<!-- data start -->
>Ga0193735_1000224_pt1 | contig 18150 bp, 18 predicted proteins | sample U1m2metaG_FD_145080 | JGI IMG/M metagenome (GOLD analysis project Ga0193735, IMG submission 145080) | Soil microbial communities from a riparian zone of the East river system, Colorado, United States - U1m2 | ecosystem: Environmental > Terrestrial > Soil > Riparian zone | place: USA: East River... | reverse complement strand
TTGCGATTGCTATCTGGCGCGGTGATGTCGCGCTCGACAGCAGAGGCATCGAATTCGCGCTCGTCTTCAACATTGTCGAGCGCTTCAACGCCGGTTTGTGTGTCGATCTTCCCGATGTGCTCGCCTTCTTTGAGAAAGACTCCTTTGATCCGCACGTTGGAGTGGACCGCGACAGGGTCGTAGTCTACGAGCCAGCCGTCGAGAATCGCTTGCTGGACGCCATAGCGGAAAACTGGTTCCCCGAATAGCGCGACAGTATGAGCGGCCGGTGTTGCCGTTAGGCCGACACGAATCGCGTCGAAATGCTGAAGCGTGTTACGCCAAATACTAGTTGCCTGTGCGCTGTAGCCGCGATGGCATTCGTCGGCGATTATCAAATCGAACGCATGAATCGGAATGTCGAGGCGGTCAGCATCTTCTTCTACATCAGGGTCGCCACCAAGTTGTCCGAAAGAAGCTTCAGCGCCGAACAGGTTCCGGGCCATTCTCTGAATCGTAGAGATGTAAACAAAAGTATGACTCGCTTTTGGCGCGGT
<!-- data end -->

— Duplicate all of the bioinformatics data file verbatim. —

>Ga0193735_1000224_pt1 | contig 18150 bp, 18 predicted proteins | sample U1m2metaG_FD_145080 | JGI IMG/M metagenome (GOLD analysis project Ga0193735, IMG submission 145080) | Soil microbial communities from a riparian zone of the East river system, Colorado, United States - U1m2 | ecosystem: Environmental > Terrestrial > Soil > Riparian zone | place: USA: East River... | reverse complement strand
TTGCGATTGCTATCTGGCGCGGTGATGTCGCGCTCGACAGCAGAGGCATCGAATTCGCGCTCGTCTTCAACATTGTCGAGCGCTTCAACGCCGGTTTGTGTGTCGATCTTCCCGATGTGCTCGCCTTCTTTGAGAAAGACTCCTTTGATCCGCACGTTGGAGTGGACCGCGACAGGGTCGTAGTCTACGAGCCAGCCGTCGAGAATCGCTTGCTGGACGCCATAGCGGAAAACTGGTTCCCCGAATAGCGCGACAGTATGAGCGGCCGGTGTTGCCGTTAGGCCGACACGAATCGCGTCGAAATGCTGAAGCGTGTTACGCCAAATACTAGTTGCCTGTGCGCTGTAGCCGCGATGGCATTCGTCGGCGATTATCAAATCGAACGCATGAATCGGAATGTCGAGGCGGTCAGCATCTTCTTCTACATCAGGGTCGCCACCAAGTTGTCCGAAAGAAGCTTCAGCGCCGAACAGGTTCCGGGCCATTCTCTGAATCGTAGAGATGTAAACAAAAGTATGACTCGCTTTTGGCGCGGT